A good number of my monitors fall into the same category as the Grace. Either by configuration, price or signature. The below list of comparisons is aiming to give you, the reader, a better picture of how the Grace sounds and how it fares up against other models. I have used silicone tips and the stock cables for the comparisons.
The mentioned prices are for their universal offerings. The Katana for instance has a higher price when ordered as custom IEM.
Empire Ears – Phantom (5BA, 1799$)
The Phantom is an IEM that has gotten a lot of praise from almost everyone it seems. People really fell in love with its ‘timbre first’ signature, and I agree, certain things the Phantom does best, but not everything.
Phantom reaches remarkably deep, quite a bit deeper than Grace. It has a more visceral and vibrant low end with excellent weight, texture and layering. The bass on the Phantom is probably the best thing about it. The Grace in comparison is lighter, especially with silicone tips.
The Empire IEM has a much thicker presentation, with a warmer tonality, which is similar to the Grace’s with the Comply’s. The Grace has a more open staging, with greater dimensions in width. They both create a small concert hall like feeling, rather than open arena.
When it comes to imaging I have to give the Phantom the nod, as it seems to place the instruments better. The Grace certainly comes out on top when you want a sound that is more holographic and emotional. The Phantom wins with its dense male vocals.
Where Phantom again falls short is the reproduction of female vocals and brighter instruments. Both are more realistic portrayed on the Grace. The Phantom has a strange nasal sound in the upper mids segment, where Grace just shines with richness.
Phantom has a more neutral treble section with good extension, it also reaches higher than Grace. Phantom’s high notes are airier and sparklier, whereas the Grace is richer and more energetic.
Noble Audio – Katana (9BA, 1850$)
Noble’s Katana is also surprisingly small for a nine-driver IEM. The Katana is Noble’s co-flagship and sports a neutral signature.
Grace has a warmer tonality and more emphasis on the lower midrange, where Katana doesn’t particularly favour any frequency area. Katana reaches deeper with more body and impact. Grace has a softer and airier bass reproduction. Overall the Noble seems dryer when comparing to the EarSonics IEM.
Grace has a decent warmth and a darker signature, compared to the neutral-focussed Katana. The French sports a richer midrange with gorgeous upper mids. Katana’s treble seems slightly warmer to me, where Grace is brighter and a notch laid back.
When we look at technicalities I have to give the Noble the crown for its higher resolution, bigger sound stage and better imaging. All coupled with wonderful layering makes the Katana a very difficult to beat monitor in that regard.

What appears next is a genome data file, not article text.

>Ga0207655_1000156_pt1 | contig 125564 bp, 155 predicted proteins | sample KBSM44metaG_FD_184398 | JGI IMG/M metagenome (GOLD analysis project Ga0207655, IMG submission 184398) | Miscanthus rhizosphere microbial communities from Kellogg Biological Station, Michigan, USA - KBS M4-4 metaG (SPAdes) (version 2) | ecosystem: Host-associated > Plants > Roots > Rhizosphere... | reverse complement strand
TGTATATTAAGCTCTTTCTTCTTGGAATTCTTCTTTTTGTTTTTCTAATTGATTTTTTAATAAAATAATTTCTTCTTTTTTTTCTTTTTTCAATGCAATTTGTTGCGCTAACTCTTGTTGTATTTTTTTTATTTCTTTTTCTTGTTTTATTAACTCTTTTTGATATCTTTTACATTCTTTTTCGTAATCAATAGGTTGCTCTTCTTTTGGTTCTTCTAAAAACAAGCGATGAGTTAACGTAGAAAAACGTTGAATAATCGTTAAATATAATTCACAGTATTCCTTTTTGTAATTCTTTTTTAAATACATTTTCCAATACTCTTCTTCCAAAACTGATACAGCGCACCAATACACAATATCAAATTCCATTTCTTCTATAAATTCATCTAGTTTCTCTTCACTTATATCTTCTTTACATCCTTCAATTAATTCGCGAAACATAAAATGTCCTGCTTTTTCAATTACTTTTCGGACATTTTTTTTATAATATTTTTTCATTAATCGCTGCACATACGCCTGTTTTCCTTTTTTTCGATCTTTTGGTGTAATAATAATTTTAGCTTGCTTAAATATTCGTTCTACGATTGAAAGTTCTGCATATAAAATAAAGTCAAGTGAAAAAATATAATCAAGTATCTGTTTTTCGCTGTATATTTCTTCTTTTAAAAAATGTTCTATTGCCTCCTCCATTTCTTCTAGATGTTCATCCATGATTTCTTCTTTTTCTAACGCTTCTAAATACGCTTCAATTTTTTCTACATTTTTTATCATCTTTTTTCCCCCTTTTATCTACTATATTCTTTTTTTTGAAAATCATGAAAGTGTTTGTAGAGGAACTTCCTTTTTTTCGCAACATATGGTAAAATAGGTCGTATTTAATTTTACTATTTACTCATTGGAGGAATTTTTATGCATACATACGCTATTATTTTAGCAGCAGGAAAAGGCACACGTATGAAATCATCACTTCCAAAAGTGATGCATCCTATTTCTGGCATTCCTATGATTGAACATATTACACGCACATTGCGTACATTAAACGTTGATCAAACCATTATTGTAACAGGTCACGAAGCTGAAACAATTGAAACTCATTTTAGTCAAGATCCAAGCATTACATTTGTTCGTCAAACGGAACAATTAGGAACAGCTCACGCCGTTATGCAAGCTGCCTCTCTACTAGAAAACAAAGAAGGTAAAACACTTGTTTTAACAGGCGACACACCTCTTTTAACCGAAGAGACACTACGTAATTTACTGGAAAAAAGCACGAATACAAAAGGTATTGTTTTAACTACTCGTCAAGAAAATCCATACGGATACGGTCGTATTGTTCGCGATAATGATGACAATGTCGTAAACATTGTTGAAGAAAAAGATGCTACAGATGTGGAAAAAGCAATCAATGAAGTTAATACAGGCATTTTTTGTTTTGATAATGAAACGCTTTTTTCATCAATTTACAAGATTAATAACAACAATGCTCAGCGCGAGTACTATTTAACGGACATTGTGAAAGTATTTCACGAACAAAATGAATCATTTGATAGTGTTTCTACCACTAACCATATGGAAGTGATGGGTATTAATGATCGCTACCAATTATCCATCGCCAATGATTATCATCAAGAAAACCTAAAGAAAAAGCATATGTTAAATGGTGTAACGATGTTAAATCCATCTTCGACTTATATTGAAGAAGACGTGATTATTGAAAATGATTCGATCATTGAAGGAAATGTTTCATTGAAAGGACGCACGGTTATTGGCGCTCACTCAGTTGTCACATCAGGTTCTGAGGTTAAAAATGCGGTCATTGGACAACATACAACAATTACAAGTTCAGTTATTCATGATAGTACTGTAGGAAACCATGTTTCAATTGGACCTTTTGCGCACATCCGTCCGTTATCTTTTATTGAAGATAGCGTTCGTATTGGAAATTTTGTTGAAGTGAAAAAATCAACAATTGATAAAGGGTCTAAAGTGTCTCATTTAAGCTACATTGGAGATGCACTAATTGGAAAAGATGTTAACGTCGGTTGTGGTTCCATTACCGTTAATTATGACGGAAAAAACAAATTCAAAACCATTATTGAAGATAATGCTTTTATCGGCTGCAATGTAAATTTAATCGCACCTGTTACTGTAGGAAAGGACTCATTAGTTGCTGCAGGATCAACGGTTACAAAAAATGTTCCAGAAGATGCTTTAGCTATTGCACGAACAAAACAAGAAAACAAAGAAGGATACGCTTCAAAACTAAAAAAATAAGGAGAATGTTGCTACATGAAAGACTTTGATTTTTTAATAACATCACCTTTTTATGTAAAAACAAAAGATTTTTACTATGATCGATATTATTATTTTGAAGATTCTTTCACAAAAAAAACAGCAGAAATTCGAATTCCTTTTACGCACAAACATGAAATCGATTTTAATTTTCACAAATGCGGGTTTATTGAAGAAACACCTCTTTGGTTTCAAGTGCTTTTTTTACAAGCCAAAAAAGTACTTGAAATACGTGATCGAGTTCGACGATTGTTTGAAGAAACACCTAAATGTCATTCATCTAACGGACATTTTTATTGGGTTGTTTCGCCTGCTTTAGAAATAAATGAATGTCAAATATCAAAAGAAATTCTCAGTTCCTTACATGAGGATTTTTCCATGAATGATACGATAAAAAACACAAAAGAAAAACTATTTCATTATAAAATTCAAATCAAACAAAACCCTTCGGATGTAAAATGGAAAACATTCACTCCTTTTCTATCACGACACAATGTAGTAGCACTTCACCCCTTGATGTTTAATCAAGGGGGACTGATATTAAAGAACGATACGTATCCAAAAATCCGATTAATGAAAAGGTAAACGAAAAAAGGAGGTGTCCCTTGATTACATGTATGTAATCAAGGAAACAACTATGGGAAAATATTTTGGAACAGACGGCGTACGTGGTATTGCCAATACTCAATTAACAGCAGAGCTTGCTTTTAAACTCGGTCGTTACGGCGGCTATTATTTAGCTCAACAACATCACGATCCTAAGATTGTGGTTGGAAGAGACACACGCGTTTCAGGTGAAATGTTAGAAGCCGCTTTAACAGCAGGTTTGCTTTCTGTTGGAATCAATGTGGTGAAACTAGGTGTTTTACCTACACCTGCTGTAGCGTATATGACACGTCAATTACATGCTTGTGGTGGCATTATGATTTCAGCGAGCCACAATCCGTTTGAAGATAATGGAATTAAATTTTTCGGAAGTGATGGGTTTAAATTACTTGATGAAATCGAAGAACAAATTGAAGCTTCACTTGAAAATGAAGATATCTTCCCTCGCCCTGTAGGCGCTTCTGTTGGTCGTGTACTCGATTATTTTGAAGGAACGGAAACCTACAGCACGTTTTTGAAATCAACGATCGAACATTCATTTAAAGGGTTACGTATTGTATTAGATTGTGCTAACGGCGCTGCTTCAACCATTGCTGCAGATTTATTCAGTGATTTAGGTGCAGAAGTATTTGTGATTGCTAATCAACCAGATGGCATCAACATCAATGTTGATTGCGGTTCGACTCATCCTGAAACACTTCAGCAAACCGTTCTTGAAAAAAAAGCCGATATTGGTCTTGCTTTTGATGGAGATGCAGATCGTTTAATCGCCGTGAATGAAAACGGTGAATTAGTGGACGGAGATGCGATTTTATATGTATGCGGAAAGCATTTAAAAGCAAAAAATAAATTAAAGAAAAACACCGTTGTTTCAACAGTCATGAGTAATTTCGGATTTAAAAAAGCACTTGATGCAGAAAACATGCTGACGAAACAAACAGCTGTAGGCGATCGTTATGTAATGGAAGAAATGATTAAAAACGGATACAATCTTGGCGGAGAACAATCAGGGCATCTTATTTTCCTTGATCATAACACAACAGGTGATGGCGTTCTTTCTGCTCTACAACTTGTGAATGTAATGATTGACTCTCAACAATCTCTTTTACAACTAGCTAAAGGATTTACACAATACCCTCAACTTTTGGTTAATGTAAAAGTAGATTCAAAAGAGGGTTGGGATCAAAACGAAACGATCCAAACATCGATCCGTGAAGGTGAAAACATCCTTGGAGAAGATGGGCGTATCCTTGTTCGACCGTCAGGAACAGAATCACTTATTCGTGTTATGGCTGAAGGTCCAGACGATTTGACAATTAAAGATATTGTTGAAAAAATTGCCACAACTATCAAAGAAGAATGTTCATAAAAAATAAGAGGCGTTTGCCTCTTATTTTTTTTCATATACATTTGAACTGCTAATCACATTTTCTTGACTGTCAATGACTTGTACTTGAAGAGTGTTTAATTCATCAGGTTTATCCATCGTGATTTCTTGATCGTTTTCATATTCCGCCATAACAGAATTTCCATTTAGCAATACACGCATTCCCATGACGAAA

64 Audio – A12t (12BA, 1999$)
The 64 Audio A12t is also a balanced sounding IEM with smooth mids and a powerful low end. The A12t reaches far deeper with higher impact, thunder and better control. The Grace is smoother and airier in contrast, but the A12t’s sub-bass can be felt in your spine. The upper bass of the 64 doesn’t colour the lower mids as much as the Grace’s, so there is not as much warmth in the sound as in the EarSonics.
Grace has a thicker and denser vocal presence, where the A12t aims for air and resolution. The sound stage of the American IEM is wider and deeper and creates a bigger venue overall. It’s not that the Grace sounds closed in, but the A12t just reaches wider out of your head. The resolution of the A12t is higher and the notes are reproduced more precise with higher accuracy in separation of instruments.
Grace’s midrange and especially upper mids are richer. The tia treble of the A12t goes wider and has more energy and sparkle in them. There is more air in the 64’s highs and they tickle out finer details in the sound.
Overall, the Grace has a smoother and warmer sound which transports more emotions and ensures a higher enjoyment factor. The A12t aims for technical excellence.
When it comes to EarSonics products I have had a tabula rasa. I have not heard any of their products prior to listening to the Grace. Of course, I have read about some of their other products here on Headfonia, but I couldn’t form my own opinion on it. Luckily that changed, as they have proven as a real marvel of EU manufacture.
It is great to see that EarSonics has not followed the trend of pushing the price insanely high, just because the Grace is their new flagship.
I can only recommend you to remove the Plastics One cable and give the Grace a higher quality connection to your source. A better entry-level Copper cable like the Ares II already reveals what the Grace has up its sleeves and improves the sound noticeably.
My only wish is that EarSonics would rethink the supplied ear-tip selection, as less in this case truly is less. A few more tips wouldn’t hurt and their customers would gain a good bit of choices.
The Grace is a solid universal IEM that holds its head up high when it goes in the ring against competing products. The upper midrange is particularly gorgeous and the mildly warmer sound has given me a high listening pleasure over the last few weeks. It matches well with a good array of different sources and rewards the listener with high quality sound.
Despite its weaker bass and lighter presentation, the Grace has won me over for its rich tuning and versatility. Grace is definitely a recommendation if you’re looking for a new monitor in the 2000€ price range.